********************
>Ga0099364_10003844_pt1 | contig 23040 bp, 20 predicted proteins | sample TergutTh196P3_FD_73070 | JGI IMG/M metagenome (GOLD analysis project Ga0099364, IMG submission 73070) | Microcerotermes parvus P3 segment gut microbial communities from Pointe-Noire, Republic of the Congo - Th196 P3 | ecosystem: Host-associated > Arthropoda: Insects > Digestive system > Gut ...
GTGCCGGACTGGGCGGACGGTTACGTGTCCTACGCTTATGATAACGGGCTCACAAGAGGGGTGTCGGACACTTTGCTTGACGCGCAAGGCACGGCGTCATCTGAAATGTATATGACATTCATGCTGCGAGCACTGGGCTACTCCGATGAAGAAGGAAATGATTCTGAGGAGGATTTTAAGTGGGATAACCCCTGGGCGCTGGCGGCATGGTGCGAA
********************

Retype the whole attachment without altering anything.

>Ga0099364_10003844_pt1 | contig 23040 bp, 20 predicted proteins | sample TergutTh196P3_FD_73070 | JGI IMG/M metagenome (GOLD analysis project Ga0099364, IMG submission 73070) | Microcerotermes parvus P3 segment gut microbial communities from Pointe-Noire, Republic of the Congo - Th196 P3 | ecosystem: Host-associated > Arthropoda: Insects > Digestive system > Gut ...
GTGCCGGACTGGGCGGACGGTTACGTGTCCTACGCTTATGATAACGGGCTCACAAGAGGGGTGTCGGACACTTTGCTTGACGCGCAAGGCACGGCGTCATCTGAAATGTATATGACATTCATGCTGCGAGCACTGGGCTACTCCGATGAAGAAGGAAATGATTCTGAGGAGGATTTTAAGTGGGATAACCCCTGGGCGCTGGCGGCATGGTGCGAA